PepsiCo has just announced that its 7UP soft drink will soon be sold in Canada in 100% recycled plastic bottles. Loblaw President’s Choice water has been sold in 100% post-consumer recycled plastic bottles since last Fall.
These initiatives are important for two reasons. First, they will help show consumers that products from recycled material can be every bit as safe and functional as products from virgin raw materials. Somewhat surprisingly, many consumers are still confused about this and view recycled products as potentially inferior to products from new materials. This view must be overcome if we are to achieve an objective of making the maximum use of all of the resources that have been extracted from the earth. Maximization of recycling and use of recycled materials is essential if we are to ensure that the world’s growing population is accommodated with any degree of satisfactory lifestyle.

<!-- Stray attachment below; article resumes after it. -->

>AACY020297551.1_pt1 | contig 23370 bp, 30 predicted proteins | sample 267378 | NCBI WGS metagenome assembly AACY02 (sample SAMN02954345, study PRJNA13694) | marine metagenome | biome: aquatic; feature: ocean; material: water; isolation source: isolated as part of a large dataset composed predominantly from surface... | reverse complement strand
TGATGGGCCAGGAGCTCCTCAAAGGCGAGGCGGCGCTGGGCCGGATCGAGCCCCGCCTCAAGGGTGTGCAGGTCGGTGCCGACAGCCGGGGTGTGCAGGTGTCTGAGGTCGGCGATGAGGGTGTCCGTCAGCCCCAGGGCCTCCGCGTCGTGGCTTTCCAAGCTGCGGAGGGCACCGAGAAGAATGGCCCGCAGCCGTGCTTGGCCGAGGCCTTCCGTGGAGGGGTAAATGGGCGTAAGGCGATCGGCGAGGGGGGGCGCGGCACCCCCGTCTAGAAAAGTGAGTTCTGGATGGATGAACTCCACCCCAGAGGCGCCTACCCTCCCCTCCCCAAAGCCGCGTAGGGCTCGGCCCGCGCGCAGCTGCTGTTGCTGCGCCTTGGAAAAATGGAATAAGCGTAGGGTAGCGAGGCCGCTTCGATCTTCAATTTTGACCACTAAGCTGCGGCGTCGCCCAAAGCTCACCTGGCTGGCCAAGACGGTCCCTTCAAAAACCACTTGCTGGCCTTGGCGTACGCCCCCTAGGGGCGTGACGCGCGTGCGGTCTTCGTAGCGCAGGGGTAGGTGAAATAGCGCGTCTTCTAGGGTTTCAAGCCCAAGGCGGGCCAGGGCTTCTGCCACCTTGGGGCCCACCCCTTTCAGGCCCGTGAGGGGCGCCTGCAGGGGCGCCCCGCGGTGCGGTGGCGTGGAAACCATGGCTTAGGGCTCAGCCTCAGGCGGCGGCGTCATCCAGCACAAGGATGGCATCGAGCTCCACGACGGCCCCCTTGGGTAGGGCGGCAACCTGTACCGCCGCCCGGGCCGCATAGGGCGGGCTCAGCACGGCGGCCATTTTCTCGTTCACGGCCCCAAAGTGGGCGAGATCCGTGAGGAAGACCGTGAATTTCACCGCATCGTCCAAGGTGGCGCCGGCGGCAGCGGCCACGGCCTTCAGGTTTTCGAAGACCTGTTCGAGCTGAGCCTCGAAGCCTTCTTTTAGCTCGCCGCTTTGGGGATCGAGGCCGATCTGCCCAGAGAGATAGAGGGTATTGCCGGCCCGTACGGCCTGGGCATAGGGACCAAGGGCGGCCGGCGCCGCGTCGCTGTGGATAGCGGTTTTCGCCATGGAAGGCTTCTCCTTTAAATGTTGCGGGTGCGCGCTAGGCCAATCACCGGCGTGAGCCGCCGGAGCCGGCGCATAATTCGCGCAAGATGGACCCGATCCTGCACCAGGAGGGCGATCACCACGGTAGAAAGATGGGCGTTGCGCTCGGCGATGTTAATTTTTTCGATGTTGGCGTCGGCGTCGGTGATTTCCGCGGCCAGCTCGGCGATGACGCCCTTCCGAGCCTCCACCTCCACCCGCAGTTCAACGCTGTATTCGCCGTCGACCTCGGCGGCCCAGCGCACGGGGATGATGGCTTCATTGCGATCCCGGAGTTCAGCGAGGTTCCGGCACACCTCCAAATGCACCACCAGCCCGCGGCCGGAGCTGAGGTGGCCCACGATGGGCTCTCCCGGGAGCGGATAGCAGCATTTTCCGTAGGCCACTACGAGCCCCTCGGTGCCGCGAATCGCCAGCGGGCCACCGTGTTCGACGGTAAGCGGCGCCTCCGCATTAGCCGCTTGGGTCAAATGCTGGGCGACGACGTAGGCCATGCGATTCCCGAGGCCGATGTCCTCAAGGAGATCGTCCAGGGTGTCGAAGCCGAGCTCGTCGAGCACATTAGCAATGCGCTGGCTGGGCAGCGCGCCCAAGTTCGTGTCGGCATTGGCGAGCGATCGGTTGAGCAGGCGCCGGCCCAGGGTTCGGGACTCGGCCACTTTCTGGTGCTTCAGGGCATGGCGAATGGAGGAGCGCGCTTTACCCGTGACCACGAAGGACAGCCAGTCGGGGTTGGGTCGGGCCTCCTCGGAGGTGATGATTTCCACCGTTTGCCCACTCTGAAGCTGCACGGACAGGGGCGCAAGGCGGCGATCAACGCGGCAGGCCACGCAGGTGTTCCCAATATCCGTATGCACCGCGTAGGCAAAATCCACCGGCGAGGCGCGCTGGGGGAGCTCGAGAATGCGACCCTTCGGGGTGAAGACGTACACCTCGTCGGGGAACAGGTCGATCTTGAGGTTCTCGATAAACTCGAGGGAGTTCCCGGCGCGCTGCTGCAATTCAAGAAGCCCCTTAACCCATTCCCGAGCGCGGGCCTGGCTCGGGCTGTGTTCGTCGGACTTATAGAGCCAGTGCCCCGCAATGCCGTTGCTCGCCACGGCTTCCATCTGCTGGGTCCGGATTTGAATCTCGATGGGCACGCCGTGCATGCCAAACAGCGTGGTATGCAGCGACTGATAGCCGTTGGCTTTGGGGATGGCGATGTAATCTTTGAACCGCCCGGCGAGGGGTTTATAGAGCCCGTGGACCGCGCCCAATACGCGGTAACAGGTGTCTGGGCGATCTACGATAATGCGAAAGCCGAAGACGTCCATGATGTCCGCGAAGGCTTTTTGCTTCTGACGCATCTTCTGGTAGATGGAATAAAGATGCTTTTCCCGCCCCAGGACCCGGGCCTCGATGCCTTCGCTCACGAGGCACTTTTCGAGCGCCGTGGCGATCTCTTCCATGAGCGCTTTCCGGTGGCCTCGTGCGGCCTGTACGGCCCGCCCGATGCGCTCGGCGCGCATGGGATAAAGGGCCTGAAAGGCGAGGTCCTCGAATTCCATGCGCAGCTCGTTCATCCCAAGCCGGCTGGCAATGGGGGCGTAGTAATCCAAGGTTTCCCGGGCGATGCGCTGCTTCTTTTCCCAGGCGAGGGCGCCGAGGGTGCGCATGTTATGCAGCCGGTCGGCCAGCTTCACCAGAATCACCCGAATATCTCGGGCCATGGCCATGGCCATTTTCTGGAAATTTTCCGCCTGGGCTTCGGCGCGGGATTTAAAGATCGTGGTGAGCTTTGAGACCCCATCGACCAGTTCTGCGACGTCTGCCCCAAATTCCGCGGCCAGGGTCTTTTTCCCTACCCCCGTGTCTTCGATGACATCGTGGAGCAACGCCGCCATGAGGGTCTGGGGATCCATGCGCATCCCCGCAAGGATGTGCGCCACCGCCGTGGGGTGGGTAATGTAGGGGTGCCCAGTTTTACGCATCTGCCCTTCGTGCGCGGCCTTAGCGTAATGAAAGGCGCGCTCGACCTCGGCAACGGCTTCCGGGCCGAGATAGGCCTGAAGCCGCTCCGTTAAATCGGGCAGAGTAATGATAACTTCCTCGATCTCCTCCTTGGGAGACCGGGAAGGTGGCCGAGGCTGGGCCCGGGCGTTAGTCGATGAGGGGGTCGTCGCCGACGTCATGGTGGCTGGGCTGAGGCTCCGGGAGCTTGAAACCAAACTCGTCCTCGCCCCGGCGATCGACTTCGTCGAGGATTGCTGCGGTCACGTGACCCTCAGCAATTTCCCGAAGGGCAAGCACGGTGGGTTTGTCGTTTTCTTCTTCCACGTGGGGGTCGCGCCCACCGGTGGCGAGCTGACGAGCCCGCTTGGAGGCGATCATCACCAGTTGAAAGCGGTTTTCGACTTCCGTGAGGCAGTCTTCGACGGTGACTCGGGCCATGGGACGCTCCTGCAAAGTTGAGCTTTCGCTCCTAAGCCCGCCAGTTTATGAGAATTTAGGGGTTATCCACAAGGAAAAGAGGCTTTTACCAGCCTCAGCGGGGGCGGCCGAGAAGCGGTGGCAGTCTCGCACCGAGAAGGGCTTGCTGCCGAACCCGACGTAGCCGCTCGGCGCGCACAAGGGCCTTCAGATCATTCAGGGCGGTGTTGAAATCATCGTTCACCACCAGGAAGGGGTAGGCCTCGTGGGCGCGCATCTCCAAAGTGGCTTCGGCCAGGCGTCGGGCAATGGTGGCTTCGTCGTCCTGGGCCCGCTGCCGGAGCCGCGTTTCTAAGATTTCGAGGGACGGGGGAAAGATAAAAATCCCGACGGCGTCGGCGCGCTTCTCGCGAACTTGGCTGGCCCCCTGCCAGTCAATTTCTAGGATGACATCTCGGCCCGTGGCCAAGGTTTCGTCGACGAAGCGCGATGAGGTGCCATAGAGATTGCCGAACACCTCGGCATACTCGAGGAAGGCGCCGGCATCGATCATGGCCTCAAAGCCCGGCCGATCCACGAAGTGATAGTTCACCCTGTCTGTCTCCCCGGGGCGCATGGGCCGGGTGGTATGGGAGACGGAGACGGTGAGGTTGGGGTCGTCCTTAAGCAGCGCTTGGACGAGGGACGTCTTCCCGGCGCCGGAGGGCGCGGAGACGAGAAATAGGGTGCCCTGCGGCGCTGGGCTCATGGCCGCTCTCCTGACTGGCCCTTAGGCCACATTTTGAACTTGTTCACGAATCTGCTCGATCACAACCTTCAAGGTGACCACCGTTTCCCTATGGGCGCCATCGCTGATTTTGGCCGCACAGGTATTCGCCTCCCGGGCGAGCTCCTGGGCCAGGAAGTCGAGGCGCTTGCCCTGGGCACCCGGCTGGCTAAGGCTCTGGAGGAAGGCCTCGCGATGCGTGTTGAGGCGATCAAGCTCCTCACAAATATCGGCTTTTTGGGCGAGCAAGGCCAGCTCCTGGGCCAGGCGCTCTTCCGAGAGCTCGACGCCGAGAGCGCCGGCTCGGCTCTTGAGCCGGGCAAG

Second, governments and many business leaders need a kick in the pants when it comes to support of recycling industries. Governments are only too ready to support companies that are looking to extract more resources from the earth, especially the oil and gas industry, but usually offer little or no support to industries that seek to make ongoing use of resources that have previously been extracted and processed. In virtually every case (in fact, we are not aware of any case but add the virtually word in case someone comes up with one!), it is economically and environmentally more efficient to recycle materials than to extract new ones from the earth, both renewable and non-renewable materials included. Examples: it is better and cheaper to smelt old computers for their metals than to smelt metal ores obtained from mines; it is better and cheaper to make cardboard from old cardboard than to grow forests and process the trees for cardboard. Hopefully high profile recycling by companies as large as PepsiCo will help awake governments in Canada to the job creation opportunities of recycling and the green economy.